->take($limit)  
->get();

$result->totalItems = $this->model->count();  
$result->items = $users->all();

return $result;  
}

/**  
* Search for a single result by key and value through a scoped column  
*  
* @param string $key  
* @param mixed $value  
* @param array $with  
* @return Illuminate\Database\Eloquent\Model  
*/  
public function getFirstByThroughColumn($key, $value, array $with = array())  
{  
$entity = $this->make($with);

return $this->scopeColumn($entity)->where($key, ‘=’, $value)->first();  
}

/**  
* Search for a single result by key and value through a scoped relationship  
*  
* @param string $key  
* @param mixed $value  
* @param array $with  
* @return Illuminate\Database\Eloquent\Model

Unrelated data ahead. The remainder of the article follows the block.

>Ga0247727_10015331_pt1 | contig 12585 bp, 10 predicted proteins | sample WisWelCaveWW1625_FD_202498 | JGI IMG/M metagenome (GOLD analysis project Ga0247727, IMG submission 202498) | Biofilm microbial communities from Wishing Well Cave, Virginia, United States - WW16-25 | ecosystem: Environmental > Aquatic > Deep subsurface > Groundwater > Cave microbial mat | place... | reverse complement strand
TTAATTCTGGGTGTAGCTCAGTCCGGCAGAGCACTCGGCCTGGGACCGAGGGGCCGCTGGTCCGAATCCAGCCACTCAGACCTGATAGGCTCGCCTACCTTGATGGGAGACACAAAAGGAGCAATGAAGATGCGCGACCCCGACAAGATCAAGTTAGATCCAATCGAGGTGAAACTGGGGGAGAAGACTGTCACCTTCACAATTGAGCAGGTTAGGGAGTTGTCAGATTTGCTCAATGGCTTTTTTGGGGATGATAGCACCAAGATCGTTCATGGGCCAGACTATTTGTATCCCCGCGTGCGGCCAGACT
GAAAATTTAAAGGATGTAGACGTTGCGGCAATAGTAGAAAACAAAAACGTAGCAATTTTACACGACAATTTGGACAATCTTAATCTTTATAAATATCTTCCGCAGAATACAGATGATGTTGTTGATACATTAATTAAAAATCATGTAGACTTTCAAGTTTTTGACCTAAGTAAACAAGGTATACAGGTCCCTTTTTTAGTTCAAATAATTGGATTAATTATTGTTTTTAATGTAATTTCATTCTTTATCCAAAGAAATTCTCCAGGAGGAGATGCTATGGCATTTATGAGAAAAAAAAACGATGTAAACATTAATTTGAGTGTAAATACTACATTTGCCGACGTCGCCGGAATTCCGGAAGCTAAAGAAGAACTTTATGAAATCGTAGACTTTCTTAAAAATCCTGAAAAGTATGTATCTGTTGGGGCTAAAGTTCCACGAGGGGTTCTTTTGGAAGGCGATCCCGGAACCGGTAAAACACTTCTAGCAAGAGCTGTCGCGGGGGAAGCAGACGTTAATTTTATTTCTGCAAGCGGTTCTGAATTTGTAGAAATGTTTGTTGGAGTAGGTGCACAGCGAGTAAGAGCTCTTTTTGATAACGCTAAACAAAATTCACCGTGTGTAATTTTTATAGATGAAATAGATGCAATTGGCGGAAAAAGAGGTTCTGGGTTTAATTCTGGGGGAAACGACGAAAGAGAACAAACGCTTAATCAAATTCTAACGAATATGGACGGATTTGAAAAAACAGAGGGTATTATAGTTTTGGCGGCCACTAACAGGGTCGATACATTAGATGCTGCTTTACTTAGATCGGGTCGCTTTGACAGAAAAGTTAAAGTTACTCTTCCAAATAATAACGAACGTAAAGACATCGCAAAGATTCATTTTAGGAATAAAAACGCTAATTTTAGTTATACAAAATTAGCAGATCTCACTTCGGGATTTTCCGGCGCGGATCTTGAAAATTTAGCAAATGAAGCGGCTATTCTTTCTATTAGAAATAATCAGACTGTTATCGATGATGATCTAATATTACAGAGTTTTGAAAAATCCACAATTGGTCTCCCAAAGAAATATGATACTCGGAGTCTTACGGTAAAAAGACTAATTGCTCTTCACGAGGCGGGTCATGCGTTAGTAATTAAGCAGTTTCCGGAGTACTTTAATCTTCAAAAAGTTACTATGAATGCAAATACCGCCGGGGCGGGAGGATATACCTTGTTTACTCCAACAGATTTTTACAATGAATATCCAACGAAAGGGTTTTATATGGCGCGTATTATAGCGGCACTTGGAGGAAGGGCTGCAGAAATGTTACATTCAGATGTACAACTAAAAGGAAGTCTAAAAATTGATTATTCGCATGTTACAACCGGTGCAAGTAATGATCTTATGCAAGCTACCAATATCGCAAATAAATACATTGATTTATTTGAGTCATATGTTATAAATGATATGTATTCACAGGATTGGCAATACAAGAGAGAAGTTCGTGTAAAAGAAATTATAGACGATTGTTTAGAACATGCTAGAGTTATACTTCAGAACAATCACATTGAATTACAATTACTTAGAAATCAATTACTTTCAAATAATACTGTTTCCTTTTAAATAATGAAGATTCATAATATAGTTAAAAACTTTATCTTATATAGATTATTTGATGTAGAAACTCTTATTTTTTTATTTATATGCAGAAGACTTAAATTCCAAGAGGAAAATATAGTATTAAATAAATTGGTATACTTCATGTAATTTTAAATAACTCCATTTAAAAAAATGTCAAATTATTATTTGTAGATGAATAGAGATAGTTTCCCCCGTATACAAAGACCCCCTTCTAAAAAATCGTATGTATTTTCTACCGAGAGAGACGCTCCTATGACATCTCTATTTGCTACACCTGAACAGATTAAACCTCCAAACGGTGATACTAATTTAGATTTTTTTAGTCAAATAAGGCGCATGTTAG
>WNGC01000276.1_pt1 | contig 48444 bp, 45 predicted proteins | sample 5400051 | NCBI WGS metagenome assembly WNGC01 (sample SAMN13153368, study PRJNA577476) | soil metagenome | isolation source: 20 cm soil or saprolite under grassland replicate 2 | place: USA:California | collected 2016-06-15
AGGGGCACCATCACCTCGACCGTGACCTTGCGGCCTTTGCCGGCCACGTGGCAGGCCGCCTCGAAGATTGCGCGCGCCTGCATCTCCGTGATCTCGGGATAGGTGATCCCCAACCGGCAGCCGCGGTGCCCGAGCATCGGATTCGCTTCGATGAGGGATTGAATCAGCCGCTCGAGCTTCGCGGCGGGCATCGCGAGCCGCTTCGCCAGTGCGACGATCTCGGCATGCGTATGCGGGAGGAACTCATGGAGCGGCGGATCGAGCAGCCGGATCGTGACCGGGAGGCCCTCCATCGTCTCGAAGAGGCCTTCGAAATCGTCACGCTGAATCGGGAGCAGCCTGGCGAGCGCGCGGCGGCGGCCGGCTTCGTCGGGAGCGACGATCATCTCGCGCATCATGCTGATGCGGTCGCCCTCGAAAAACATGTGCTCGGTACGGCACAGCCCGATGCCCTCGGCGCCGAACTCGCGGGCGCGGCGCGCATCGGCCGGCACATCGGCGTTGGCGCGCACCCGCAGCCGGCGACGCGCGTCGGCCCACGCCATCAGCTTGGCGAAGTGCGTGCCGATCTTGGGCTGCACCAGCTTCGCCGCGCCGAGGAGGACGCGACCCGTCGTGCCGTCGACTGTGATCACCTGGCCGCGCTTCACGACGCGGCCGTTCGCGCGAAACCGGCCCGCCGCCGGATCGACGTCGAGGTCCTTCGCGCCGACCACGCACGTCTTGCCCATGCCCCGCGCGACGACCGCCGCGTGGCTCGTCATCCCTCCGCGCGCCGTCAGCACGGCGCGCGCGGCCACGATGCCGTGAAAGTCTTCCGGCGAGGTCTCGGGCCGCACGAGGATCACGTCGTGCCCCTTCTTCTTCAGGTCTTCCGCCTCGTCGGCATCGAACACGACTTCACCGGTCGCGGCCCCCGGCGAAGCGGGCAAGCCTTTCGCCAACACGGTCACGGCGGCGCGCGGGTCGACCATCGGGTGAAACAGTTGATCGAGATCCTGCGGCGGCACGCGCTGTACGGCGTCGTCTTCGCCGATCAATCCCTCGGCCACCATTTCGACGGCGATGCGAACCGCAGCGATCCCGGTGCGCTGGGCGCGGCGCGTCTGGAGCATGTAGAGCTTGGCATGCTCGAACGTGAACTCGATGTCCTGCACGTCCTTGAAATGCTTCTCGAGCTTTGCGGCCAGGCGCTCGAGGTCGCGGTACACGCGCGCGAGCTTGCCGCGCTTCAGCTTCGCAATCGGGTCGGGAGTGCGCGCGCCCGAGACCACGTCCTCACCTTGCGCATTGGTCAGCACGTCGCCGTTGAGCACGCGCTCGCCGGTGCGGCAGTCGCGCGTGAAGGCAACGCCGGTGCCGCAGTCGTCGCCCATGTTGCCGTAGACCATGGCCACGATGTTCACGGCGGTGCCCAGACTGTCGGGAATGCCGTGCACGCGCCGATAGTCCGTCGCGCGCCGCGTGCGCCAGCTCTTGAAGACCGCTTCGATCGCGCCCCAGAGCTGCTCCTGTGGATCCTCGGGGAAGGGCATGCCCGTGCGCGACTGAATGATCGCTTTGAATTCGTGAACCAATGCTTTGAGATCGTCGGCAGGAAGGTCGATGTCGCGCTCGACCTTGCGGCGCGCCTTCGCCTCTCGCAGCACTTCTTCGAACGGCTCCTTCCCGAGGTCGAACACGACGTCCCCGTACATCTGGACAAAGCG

*/  
public function getFirstByThroughRelationship($key, $value, array $with = array())  
{  
$entity = $this->make($with);

return $this->scopeRelationship($entity)->where($key, ‘=’, $value)->first();  
}

/**  
* Search for many results by key and value through a scoped column  
*  
* @param string $key  
* @param mixed $value  
* @param array $with  
* @return Illuminate\Database\Eloquent\Collection  
*/  
public function getManyByThroughColumn($key, $value, array $with = array())  
{  
$entity = $this->make($with);

return $this->scopeColumn($entity)->where($key, ‘=’, $value)->get();  
}

/**  
* Search for many results by key and value through a scoped relationship  
*  
* @param string $key  
* @param mixed $value  
* @param array $with  
* @return Illuminate\Database\Eloquent\Collection  
*/  
public function getManyByThroughRelationship($key, $value, array $with = array())  
{  
$entity = $this->make($with);

return $this->scopeRelationship($entity)->where($key, ‘=’, $value)->get();  
}

}  

Extending the Tenant Repository